My Top 5 Fairytale Retellings

26/05/2016 Lists, Reading 4

My Top 5 Fairytale RetellingsI’ve always been a huge fan of fairytales: there’s something about the combination of magic and nostalgia that surrounds them that I just adore! I even did a module about them when I did English Literature at university, and it was pretty fascinating to find out so much about the origins and evolution of some of the most popular tales, and to learn about some of the lesser known stories, or ones from other cultures.

Seen as I’m also an avid reader (and a fan of fantasy, which is probably the nearest genre of books to fairytales, what with the magical elements), it stands to reason that I love novel adaptations of fairytales, so I thought I’d do a quick list of some of my favourites.

So here are my top 5 fairytale retellings! What are yours?

  • The Bloody Chamber by Angela Carter

The Bloody Chamber is the title of a curious collection of fairy tale inspired stories by the feminist writer Angela Carter. Needless to say, these are some very interesting transformations of the traditionally patriarchal fairy tales, my favourite being the title story The Bloody Chamber, which retells the classic Bluebeard story. Not only is the prose beautiful and enchanting, but I like the way the traditionally two-dimensional female protagonist is transformed in this retelling (not to mention the badass mother with her revolver!).

  • North Child by Edith Pattou

I first read this book as a young teenager, and can well remember the feeling of magic and wonder that I felt upon reading this tale of a girl and an enchanted bear on an epic journey. I didn’t actually realise until recently that it was actually based on a Norwegian fairytale, ‘East of the Sun, West of the Moon’, but it makes sense in retrospect, as it definitely had that strange, magical quality to it!

  • Cinder by Marissa Meyer

You probably saw this one coming! One of the biggest books in the blogosphere, Cinder is an incredibly popular YA sci-fi adaptation of Cinderella, which turns her into a cyborg living in a dystopian world that is being ravaged by a terrible plague and threatened by an evil Queen from the moon (yep, it sounds totally insane to those who haven’t read it, but trust me – it’s awesome!). This is one of the most imaginative retellings I’ve ever read, which is why I’ve included it in this list.

  • Happy Ever After by Adele Geras

I first read this book by Adele Geras years and years ago, yet it has stuck with me since then, and every time I think of fairytales, this is one book that always tends to pop into my head. It’s actually a collection of three novellas by Adele Geras, each of which is based on a different fairy tale, and a different character (although the same three characters feature in all of them). In this collection Geras moves the tales of Rapunzel, Sleeping Beauty and Snow White to a modern (well…I’d say it’s probably set in the 50s or 60s maybe?) boarding school, with the three friends, Megan, Alice and Bella taking the title roles. The book somehow seems to retain the magic of the original tales, despite there being no actual magic it within it, although I should warn anyone thinking of reading this one that there is some quite dark, traumatic scenes in it.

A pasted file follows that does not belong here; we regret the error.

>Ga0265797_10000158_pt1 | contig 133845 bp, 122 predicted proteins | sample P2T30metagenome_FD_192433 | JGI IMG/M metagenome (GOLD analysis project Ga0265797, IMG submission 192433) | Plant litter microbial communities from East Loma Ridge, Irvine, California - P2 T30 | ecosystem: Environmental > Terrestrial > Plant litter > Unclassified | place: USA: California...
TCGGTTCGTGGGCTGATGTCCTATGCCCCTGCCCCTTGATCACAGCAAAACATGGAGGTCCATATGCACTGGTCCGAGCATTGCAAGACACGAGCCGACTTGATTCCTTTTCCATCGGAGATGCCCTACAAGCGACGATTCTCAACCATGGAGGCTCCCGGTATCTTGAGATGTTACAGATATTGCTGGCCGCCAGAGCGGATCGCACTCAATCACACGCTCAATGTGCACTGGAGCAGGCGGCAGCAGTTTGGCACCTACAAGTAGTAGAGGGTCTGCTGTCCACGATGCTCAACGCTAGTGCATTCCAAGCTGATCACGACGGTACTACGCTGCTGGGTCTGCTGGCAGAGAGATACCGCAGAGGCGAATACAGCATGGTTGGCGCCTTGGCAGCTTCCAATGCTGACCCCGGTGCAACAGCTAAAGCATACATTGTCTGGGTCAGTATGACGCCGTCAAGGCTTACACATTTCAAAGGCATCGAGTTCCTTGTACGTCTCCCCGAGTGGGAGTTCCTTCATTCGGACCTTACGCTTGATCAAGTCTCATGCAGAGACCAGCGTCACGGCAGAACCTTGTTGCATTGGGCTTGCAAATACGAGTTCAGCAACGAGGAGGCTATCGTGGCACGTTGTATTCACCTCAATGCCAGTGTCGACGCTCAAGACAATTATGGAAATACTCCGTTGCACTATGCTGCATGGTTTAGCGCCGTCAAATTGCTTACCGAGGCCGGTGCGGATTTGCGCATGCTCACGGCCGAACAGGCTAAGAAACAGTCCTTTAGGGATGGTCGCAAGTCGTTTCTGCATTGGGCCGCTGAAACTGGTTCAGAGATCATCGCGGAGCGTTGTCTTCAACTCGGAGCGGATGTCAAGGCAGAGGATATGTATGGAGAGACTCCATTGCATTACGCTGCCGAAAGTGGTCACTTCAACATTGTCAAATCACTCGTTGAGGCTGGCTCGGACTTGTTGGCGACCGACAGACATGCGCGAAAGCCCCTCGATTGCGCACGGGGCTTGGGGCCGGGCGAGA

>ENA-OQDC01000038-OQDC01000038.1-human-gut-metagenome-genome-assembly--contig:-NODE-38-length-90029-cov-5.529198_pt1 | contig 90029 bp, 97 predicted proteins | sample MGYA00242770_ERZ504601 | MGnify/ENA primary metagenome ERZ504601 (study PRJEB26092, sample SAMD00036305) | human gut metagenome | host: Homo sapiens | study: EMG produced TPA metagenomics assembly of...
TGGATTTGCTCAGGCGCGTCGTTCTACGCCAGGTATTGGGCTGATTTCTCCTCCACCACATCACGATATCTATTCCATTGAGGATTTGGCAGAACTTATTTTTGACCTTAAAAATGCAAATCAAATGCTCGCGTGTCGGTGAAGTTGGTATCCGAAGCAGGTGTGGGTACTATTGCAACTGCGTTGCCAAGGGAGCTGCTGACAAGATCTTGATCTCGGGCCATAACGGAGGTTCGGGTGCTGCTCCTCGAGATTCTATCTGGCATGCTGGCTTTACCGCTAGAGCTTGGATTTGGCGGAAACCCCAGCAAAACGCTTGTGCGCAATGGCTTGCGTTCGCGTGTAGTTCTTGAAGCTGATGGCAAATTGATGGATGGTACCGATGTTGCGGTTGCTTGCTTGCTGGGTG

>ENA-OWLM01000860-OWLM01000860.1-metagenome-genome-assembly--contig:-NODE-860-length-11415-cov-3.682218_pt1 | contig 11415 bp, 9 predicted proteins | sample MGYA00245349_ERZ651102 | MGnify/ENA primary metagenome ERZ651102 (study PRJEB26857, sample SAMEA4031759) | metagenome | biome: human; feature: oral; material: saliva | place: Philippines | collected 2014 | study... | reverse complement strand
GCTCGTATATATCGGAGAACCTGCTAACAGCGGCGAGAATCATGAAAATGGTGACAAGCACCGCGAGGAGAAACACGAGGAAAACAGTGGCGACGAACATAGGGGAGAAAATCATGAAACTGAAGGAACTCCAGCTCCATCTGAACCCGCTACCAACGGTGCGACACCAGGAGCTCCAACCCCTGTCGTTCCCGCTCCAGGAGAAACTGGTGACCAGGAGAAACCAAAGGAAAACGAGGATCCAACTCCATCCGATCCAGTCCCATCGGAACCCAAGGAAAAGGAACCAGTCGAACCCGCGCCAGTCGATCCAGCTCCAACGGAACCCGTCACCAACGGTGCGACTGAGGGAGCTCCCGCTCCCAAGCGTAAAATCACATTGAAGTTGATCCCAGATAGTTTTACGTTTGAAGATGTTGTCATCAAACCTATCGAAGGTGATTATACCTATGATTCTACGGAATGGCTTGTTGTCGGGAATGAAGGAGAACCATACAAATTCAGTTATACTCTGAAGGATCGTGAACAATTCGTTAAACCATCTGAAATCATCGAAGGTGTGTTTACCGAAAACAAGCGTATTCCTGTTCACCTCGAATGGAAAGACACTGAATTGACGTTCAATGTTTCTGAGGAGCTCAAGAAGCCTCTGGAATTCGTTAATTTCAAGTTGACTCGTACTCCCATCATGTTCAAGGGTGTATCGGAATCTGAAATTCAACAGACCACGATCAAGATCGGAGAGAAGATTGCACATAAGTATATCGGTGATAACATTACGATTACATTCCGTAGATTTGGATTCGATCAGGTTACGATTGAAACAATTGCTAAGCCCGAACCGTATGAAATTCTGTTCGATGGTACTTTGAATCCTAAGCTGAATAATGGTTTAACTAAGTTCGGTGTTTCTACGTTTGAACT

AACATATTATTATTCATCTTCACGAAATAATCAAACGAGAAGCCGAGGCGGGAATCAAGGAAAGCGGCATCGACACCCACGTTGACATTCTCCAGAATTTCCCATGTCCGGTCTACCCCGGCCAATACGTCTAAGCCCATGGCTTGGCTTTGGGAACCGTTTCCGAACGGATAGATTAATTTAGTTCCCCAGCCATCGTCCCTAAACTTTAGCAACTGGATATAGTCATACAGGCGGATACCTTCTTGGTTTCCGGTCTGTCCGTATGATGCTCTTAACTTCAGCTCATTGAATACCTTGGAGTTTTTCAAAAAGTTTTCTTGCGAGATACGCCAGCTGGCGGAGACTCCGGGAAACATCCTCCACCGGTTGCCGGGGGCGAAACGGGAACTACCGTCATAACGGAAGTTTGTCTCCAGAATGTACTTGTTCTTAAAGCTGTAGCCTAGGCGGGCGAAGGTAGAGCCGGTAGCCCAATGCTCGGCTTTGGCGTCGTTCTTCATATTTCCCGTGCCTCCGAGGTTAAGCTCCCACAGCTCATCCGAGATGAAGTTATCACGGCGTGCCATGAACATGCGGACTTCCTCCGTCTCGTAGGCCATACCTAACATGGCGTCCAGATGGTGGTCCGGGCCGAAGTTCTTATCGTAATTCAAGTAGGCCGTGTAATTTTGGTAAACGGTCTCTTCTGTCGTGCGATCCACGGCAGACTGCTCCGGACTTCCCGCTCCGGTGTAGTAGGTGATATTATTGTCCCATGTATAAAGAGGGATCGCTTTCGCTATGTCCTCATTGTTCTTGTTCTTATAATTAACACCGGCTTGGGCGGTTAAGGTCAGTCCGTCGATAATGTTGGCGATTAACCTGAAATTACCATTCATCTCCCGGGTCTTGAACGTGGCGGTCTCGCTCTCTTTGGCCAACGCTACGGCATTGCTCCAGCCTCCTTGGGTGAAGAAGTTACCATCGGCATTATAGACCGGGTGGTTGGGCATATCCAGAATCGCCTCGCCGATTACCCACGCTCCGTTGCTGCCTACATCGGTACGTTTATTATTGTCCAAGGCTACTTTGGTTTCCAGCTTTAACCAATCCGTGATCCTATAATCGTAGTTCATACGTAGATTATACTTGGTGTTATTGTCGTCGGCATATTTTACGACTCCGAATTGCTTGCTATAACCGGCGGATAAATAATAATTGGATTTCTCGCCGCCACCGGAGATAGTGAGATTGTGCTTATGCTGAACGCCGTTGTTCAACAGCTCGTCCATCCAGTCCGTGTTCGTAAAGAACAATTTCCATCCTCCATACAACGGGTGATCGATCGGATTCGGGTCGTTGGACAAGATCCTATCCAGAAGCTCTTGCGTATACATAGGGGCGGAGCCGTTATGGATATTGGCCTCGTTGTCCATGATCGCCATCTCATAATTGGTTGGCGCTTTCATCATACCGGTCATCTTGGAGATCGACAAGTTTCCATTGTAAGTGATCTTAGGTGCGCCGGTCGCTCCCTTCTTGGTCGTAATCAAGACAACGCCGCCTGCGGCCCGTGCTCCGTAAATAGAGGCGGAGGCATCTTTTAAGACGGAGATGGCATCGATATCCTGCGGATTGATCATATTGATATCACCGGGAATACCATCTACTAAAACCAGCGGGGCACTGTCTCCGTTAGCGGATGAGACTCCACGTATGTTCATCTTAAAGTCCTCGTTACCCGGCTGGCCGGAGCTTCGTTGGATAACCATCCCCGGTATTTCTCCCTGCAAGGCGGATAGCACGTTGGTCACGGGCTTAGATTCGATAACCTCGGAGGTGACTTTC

• A Court of Thorns and Roses by Sarah J. Maas

This book (and series) may only be loosely based on Beauty and the Beast, but it’s by Sarah J. Maas, so it was pretty much guaranteed to be a favourite fairytale retelling of mine! I liked the first book well enough (which is the bit that’s mostly Beauty and the Beast themed), but the second book I absolutely adored. The series basically uses the classic fairytale as a jumping off point for one hell of a fantasy series, and I really like the idea of being inspired by fairytales, whilst not sticking too rigidly to the framework. Maybe I’ll try that in my own writing!

So what are some of your favourite fairytale retellings?

4 Responses to “My Top 5 Fairytale Retellings”

  1. Lory @ Emerald City Book Review

    I enjoyed The Bloody Chamber as well – it was my favorite from the collection. With my general dislike of short fiction, I actually wished it had been extended into a novel!

    And I also enjoyed the book by Edith Pattou, but the version I read was called “East”. I always find these cross-Atlantic title changes confusing and frankly unnecessary.

    I have not read your other three picks, but would like to! Some of my other favorites are Beauty by Robin McKinley, Fire and Hemlock by Diana Wynne Jones, Till We Have Faces by CS Lewis, and Ella Enchanted by Gail Carson Levine.

    • Laura

      A novel length version of The Bloody Chamber would have been awesome! It definitely could have been extended more.
      I had seen book covers of North Child that had the title East on it on Goodreads, and I was pretty confused too! I never see the need to change titles across countries either, unless it’s something people in certain countries wouldn’t understand. I’m pretty sure anyone who speaks the English language can understand both ‘North Child’ and ‘East’ though!
      I haven’t read any of the four others you’ve mentioned, so I’ll have to check them out, seen as I love fairytale retellings 🙂

  2. Stacie

    I need to read a book based on a fairytale for one of my reading challenges this year. Will definitely keep these in mind! Happy Ever After sounds like something I’d enjoy. I just couldn’t get on with ACOTAR, even though I loved ToG & CoM!

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